CTC Math is not simply a set of math games to reinforce what you are teaching. It is a full-fledged math curriculum that goes all the way from kindergarten to 12th grade. Although each video tutorial is short (keeping kids from losing interest), they cover each topic well. I feel comfortable that my children will get an in-depth understanding of each concept through this math curriculum, making my job as a homeschool parent so much easier!
Adjusts to Work for Your Family
One of the reasons I love homeschooling is that I can adapt my lessons to fit the needs of my children. CTC Math does the same. Your child can learn at their own pace – repeating lessons if needed, or jumping ahead. If your child is ahead in some concepts but behind in others, it is also easy to move between grade levels and find the exact lessons that they need. For example, my 1st grader was ready to move on to the 2nd grade level when it came to learning about place value, but still needed some reinforcement with his 1st grade addition. And if you’re not sure exactly where to place your child, you can use the diagnostic tests to hone in on exactly the level that they need.
Keeps Me Informed
Parents have a separate online portal from students, so I can get reporting on how my children are doing. I can log in from anywhere to check on how they’re doing, and even get weekly progress emails.
The pre-adolescent years are a time of great change, which often brings confusion but also growth. Kids have to deal with bullying, friendship, family issues, and discovering their own unique voices. For many, sports can be a fun way to sort through these issues while also exploring their own interests. Below are wonderful new middle grade books about sports that teach life lessons that kids this age often face.
Disclosure: I received complimentary copies of the books below for review purposes; however, all opinions are my own. This post contains affiliate links. If you click through and make a purchase, I receive a small commission at no extra charge to you.
Middle Grade Books About Sports and Life Lessons
Ollie dreams of being a pro wrestler one day, so he can win back the golden championship belt his mom lost to a cheating opponent years before. But it’s not until he is given a disgusting, old piece of gum that belonged to a former wrestling champion that this scrawny boy sees any hope that his dream might actually come true. Slamdown Town is the story of what happens when a kid is suddenly able to transform into the body of a pro wrestler. Ollie thinks it’s a dream come true – a chance to win back the championship belt, get enough publicity to save the local arena, and maybe even get revenge on his bullying older brother.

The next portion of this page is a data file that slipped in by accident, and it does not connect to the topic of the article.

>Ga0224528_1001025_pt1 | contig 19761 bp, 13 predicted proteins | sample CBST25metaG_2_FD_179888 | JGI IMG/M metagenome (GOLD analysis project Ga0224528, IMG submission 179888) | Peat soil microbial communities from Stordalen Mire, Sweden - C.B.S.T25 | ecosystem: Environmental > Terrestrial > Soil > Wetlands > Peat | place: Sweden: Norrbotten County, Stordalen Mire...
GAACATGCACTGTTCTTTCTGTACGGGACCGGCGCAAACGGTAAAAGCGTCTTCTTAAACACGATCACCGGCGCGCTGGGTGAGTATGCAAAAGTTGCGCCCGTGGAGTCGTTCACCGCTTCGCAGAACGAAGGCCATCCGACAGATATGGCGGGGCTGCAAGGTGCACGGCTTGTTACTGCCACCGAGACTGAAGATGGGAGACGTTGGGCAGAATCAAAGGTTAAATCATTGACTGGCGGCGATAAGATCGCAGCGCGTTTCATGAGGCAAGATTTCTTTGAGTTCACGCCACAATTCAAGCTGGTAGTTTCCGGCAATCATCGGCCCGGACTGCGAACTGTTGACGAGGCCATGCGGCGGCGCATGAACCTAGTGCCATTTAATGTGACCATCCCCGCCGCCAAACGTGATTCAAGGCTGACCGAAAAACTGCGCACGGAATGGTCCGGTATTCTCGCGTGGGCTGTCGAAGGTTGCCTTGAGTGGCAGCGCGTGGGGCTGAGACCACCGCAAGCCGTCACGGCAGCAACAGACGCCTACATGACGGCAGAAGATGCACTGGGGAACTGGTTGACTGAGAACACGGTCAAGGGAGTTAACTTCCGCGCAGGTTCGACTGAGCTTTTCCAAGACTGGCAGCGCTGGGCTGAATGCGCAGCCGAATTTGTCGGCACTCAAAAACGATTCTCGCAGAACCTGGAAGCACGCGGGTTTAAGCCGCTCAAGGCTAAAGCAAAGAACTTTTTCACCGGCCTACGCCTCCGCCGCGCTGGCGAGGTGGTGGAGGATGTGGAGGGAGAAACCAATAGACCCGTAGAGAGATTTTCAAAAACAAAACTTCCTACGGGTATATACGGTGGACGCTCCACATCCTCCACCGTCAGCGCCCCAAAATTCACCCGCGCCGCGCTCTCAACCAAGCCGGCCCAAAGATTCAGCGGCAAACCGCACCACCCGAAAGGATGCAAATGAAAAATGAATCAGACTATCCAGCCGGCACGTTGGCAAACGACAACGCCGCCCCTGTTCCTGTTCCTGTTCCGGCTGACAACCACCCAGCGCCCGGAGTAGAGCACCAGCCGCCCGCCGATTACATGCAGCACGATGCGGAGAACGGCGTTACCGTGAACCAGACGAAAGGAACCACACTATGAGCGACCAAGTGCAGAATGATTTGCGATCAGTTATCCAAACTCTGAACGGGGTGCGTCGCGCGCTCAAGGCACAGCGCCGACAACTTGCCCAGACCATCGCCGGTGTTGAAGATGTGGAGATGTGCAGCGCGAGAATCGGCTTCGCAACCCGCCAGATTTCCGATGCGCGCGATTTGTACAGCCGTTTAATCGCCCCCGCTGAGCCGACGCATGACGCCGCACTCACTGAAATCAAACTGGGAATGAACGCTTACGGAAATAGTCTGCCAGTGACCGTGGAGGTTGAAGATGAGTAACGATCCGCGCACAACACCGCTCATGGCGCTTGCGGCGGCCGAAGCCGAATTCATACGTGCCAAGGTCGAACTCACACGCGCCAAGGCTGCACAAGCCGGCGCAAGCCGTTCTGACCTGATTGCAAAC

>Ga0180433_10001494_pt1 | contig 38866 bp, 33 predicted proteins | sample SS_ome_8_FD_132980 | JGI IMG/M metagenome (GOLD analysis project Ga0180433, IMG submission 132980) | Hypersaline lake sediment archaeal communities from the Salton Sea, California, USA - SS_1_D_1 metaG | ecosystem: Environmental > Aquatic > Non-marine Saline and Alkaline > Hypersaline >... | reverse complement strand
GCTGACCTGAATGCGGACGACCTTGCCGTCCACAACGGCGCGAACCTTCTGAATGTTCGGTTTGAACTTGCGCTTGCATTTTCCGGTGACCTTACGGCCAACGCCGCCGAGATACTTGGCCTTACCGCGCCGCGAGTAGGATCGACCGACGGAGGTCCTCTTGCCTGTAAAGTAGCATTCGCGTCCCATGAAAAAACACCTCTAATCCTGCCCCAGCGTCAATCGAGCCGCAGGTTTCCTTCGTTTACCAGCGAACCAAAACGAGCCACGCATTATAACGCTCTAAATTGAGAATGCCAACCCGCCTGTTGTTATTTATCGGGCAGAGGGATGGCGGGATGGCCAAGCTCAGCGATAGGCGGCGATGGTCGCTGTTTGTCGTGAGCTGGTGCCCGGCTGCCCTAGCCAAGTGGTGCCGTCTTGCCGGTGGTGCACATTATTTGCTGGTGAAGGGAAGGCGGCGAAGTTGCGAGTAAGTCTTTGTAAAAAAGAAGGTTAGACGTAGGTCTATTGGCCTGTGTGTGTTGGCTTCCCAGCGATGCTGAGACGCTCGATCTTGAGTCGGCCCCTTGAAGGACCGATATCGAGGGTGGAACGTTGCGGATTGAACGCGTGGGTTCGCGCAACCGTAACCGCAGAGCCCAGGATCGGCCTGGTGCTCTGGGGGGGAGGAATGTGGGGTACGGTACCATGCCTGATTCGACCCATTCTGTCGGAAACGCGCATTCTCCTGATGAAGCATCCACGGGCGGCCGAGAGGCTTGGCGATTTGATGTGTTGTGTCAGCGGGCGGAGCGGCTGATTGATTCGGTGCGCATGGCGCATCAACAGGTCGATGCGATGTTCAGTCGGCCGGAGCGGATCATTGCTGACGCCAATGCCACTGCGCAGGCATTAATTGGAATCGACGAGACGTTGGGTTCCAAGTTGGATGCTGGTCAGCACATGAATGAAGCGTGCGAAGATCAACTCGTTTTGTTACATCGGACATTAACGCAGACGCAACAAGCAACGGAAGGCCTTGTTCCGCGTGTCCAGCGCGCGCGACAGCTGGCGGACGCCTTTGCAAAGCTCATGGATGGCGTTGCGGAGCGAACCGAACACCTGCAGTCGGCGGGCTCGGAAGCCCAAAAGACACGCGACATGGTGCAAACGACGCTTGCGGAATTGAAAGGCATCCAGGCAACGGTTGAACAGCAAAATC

Yet as Ollie’s attention becomes more and more absorbed by his secret identity as a wrestler, it has grave consequences for his already lackluster grades and for his relationship with his best friend Tamiko. In the end, Ollie has to decide what is most important to him and what he’s willing to sacrifice to get it.
Slamdown Town is a super fun read, even for someone like me who isn’t a big fan of pro wrestling. It’s obvious that the authors are huge fans, and their (and Ollie’s) enthusiasm is infectious. Also, the dialogue is hilarious! I especially love Tamiko, Ollie’s best friend and a girl gamer who keeps Ollie on his toes. (And by the way, I love that Ollie and Tamiko are besties without any hint of romance). Plus the descriptions of his older brother and his attempts to be cool are particularly funny. A fun book that explores life lessons in a very unusual way.
When Jack starts fifth grade, he hopes that the bullying from the year before will stop, but instead it starts again with increased fervor. To make matters worse, he is afraid to tell his best friends and his parents, because he doesn’t want to look like a coward. Jack tries every solution he can think of to avoid the bullies, but they always find a way to make his life miserable. Meanwhile, his shame at not being able to handle the problem himself only increases.